The owner of a Colonial Court home that’s slated for demolition is reviewing alternatives brought forward by a town committee that encourages preservation of significant local buildings, according to her daughter.
Michelle Cardone, whose elderly mother Sandra owns the 1933-built home at 9 Colonial Court and now requires single-floor living, said when asked about plans for the house, “We also have a new architect reviewing all the plans as well as our specific needs to determine whether there is any way to save any part of the existing house and incorporate it into our plans.”
“He has experience with older homes,” Michelle Cardone told NewCanaanite.com in an email. “The Historical Review Committee and all our neighbors have also been made aware of this status.”
Michelle Cardone is expected to attend a meeting of the Committee at 9 a.m. Thursday.
Members of the Committee started talks with the Cardones after the application to demolish the house was filed Oct. 21 with the New Canaan Building Department.
The Committee on Nov. 12 imposed a 90-day delay on the demolition of the house, as is allowed by local ordinance. The delay lifted Jan. 19., and though a demo permit has not yet been issued, town officials say the homeowner now can move forward to obtain the necessary prerequisites for it.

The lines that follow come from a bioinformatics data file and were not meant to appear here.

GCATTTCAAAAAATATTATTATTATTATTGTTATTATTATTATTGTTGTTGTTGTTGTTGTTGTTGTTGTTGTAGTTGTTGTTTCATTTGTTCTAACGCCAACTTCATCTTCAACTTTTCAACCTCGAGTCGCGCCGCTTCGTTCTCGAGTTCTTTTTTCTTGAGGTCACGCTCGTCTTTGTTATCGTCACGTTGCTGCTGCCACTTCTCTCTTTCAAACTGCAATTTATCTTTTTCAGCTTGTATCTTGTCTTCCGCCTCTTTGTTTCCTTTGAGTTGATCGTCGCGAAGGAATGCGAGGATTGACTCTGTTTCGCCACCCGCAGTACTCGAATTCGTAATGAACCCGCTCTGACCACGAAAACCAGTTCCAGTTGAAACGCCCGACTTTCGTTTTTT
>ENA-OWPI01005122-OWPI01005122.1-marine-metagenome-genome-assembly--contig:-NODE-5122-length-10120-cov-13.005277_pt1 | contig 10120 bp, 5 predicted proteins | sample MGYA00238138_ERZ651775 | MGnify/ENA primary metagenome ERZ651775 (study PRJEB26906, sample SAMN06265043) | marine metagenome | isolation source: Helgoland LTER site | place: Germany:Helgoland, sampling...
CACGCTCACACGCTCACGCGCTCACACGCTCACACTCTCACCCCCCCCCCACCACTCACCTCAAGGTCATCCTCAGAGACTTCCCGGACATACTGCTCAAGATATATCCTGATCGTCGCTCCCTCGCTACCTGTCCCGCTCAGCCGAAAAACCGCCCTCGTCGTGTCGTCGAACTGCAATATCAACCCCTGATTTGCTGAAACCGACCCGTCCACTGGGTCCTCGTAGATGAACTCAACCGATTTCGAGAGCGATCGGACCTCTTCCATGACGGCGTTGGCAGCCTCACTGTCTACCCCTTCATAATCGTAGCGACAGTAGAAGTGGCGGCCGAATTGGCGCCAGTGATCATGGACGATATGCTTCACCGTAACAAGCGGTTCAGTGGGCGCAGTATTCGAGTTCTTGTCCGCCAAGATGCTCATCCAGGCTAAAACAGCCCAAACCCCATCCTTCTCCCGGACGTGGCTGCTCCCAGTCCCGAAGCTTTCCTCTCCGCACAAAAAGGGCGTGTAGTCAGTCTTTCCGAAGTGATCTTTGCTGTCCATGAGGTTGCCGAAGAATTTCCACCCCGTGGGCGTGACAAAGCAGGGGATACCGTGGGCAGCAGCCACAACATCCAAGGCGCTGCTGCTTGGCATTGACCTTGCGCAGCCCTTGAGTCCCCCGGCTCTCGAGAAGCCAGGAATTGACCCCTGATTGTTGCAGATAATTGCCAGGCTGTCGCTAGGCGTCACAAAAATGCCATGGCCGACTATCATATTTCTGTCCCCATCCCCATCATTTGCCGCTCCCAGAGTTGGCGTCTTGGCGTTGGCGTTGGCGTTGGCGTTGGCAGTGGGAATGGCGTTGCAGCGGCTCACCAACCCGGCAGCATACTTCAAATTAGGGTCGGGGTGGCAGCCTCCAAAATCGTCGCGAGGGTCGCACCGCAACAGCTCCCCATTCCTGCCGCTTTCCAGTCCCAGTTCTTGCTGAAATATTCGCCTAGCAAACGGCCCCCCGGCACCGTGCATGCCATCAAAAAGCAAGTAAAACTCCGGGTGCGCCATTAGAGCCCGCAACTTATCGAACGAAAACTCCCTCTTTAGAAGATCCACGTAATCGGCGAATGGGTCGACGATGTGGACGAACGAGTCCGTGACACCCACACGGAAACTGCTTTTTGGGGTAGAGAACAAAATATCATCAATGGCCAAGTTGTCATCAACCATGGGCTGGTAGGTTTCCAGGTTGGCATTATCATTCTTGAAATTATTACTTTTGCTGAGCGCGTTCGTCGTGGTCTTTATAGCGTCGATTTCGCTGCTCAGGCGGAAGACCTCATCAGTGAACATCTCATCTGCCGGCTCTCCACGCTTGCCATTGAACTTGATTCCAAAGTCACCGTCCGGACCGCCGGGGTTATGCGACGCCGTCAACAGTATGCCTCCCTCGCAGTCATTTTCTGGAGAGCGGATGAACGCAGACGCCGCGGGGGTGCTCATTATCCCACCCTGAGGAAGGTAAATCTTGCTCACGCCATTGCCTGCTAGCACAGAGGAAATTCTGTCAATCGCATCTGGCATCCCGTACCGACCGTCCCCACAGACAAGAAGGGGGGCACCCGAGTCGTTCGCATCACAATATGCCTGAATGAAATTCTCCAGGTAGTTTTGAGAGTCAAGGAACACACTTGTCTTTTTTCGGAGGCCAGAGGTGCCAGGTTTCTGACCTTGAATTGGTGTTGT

The Committee’s chair, Mark Markiewicz, an architect, submitted conceptual sketches to the Cardones. They show two versions of an expanded house at 9 Colonial Court, both preserving the original 1933 structure. Included as an addendum to Thursday’s meeting agenda, the sketches show an addition on the north side of the house, one running flush with the existing structure and the other offset at an angle.
Sandra Cardone purchased the 2,400-square-foot house for $1,285,000 in November 2018, tax records show.
Cardone has said at past Committee hearings that her mother has spent significant funds consulting with architects on the prospect of creating the required space inside the existing house.
Several neighbors have spoken out in favor of preservation, in letters to town officials and at the November hearing, saying the home is unique, architecturally significant and important to the neighborhood.